Printer prices keep falling. I’ve seen a plausible prediction that printers will come to be disposable – we’ll replace the printer instead of replacing the ink cartridges individually. Even the least expensive inkjet printers can print photos that rival prints from the drugstore.

HP inkjet printers are designed inelegantly in one respect: there isn’t room to install all of the possible ink cartridges at the same time. You’re required to put in the appropriate cartridge for photos or text before you send a print job. They sometimes include a cute little stand for the cartridge that has to sit off to the side when it’s not being used. That’s not a huge deal – but why is it necessary at all? The competing printers don’t put you through that.

Canon’s line of Pixma printers is gorgeous, especially when they’re all folded up. The Pixma iP4000 has a particularly good reputation for the price. Changing between 8 1/2 x 11 paper and 4 x 6 photo paper takes only a button click.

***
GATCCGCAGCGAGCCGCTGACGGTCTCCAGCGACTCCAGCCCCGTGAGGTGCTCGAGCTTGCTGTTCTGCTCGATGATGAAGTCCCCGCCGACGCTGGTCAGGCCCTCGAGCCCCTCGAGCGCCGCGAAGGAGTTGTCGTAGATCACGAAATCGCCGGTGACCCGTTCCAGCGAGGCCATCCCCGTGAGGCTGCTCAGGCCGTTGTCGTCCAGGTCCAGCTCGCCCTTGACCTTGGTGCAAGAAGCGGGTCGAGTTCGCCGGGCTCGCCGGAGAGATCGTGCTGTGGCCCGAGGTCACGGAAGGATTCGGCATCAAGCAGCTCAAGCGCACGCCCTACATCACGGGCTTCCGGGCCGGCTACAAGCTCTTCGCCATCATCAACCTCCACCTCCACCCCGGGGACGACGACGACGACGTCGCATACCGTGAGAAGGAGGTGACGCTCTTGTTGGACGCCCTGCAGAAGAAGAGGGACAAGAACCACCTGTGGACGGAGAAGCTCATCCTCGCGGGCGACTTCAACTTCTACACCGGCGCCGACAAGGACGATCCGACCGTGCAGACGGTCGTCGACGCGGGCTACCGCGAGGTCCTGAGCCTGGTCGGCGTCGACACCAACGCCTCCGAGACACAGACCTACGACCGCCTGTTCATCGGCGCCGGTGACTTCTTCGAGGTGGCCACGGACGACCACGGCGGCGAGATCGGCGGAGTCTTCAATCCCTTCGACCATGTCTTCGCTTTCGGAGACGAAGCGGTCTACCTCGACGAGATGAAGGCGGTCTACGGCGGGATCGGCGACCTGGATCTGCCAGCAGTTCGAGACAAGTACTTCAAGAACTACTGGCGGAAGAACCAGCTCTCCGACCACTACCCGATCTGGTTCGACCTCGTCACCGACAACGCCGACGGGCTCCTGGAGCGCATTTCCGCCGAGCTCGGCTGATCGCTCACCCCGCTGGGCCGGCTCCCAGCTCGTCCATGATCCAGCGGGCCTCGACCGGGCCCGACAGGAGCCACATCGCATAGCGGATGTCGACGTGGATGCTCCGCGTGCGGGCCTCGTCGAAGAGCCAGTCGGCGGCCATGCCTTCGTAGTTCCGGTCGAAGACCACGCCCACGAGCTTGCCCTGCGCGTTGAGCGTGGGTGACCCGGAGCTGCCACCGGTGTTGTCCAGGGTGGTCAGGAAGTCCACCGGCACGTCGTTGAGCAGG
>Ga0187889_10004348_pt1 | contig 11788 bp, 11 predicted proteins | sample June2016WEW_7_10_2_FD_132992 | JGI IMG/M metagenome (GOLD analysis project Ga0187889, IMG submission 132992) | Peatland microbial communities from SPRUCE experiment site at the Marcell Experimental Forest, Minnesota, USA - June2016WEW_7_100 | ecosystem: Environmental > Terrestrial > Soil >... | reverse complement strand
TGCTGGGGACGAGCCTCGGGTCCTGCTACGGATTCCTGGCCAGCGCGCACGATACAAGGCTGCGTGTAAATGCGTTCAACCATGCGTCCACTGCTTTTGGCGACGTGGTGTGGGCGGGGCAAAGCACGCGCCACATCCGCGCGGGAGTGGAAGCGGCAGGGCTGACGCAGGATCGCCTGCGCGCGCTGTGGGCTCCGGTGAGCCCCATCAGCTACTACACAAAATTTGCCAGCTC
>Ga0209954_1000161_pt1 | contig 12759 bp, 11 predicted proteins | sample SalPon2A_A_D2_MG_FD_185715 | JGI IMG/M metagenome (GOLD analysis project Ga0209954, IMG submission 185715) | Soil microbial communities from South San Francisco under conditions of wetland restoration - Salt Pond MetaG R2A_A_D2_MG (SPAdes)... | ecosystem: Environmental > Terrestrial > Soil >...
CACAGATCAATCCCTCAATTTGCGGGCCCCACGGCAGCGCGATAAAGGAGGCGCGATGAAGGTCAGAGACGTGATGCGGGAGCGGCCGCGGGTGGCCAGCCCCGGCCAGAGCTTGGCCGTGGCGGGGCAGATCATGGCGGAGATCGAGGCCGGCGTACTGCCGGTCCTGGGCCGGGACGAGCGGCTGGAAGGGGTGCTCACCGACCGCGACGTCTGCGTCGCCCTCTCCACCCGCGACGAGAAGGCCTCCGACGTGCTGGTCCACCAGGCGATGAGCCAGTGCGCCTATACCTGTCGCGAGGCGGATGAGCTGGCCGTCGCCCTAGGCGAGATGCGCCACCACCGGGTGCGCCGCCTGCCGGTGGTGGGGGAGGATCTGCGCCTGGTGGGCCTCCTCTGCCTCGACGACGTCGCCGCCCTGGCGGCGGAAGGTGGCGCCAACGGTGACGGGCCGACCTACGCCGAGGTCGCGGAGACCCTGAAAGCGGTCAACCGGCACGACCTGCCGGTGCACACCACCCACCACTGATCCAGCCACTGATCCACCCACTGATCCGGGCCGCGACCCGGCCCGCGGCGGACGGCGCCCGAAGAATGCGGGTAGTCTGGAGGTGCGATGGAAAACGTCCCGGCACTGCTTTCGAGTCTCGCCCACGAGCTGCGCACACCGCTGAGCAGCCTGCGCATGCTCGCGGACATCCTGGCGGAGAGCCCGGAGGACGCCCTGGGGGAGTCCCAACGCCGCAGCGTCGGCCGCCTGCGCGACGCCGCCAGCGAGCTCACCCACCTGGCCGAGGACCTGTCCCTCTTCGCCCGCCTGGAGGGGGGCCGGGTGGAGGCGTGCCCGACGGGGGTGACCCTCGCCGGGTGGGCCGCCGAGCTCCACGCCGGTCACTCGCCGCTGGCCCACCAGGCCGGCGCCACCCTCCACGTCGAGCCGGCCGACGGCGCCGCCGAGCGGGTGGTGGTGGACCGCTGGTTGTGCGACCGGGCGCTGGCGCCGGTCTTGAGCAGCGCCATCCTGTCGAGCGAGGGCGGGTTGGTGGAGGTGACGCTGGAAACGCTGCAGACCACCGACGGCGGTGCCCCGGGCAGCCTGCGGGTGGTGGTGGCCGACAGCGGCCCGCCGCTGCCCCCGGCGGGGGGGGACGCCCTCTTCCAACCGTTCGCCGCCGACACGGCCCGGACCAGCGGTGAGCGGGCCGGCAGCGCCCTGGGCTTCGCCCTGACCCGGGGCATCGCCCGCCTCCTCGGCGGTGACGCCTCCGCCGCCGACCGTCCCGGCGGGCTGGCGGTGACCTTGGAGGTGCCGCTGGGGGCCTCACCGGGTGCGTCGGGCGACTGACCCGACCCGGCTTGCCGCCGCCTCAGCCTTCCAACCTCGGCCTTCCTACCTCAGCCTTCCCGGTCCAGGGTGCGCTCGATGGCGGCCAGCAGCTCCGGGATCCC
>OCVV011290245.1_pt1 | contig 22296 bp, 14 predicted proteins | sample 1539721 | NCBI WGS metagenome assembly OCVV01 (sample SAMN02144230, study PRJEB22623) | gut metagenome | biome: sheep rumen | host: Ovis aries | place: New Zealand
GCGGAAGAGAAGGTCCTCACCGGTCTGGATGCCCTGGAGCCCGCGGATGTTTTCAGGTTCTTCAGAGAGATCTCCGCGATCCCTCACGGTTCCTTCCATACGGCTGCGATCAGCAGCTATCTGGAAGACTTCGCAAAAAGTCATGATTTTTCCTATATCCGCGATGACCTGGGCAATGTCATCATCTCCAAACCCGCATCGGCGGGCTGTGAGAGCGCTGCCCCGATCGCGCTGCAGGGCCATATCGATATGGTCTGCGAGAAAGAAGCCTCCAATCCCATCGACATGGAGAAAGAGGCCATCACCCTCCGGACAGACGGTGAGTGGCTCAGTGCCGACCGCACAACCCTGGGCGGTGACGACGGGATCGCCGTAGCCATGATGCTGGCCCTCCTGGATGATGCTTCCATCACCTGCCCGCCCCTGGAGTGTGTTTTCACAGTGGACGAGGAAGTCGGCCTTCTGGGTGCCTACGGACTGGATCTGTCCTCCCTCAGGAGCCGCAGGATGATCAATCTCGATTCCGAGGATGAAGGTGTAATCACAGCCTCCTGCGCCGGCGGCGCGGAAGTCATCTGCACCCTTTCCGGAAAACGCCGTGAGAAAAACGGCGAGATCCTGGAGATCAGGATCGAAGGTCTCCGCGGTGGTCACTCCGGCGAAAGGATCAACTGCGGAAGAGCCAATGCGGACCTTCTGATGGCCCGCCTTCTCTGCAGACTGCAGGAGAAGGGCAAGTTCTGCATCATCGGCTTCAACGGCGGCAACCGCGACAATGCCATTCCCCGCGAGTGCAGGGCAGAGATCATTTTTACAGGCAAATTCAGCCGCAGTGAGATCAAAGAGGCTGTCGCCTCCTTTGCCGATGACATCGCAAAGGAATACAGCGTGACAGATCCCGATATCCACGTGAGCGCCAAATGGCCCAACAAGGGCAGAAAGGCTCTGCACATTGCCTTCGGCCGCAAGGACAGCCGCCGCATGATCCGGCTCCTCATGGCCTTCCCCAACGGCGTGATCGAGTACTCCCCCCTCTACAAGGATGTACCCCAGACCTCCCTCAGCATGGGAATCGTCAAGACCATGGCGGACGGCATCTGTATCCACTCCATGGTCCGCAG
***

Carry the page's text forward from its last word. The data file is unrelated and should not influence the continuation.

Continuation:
But Epson has a printer line with an extraordinary extra feature. The R200/R300/R320 printers do the usual gorgeous photo printing and fast text printing. But they also print full-color designs directly on CDs and DVDs. No more writing with markers, no more labels that are difficult to print correctly and hard to apply. It’s simply awesome to be able to do this cheaply. Here’s an extended review of the R300.

CD/DVD printing can only be done on special “inkjet-printable” blanks, slightly more expensive than regular CDRs and blank DVDs. But Costco frequently has the blanks at a reasonable price these days, and I’ll bet the price drops quickly once these printers become popular. (Be careful, by the way – the ink is not water-resistant. Don’t get them wet.)

For what it’s worth, I bought one of the Lightscribe drives that inscribes a label on the top of expensive special disks. The disks are expensive, printing the label took 20 minutes, and the results are none too impressive. I wish I’d gotten an Epson printer instead.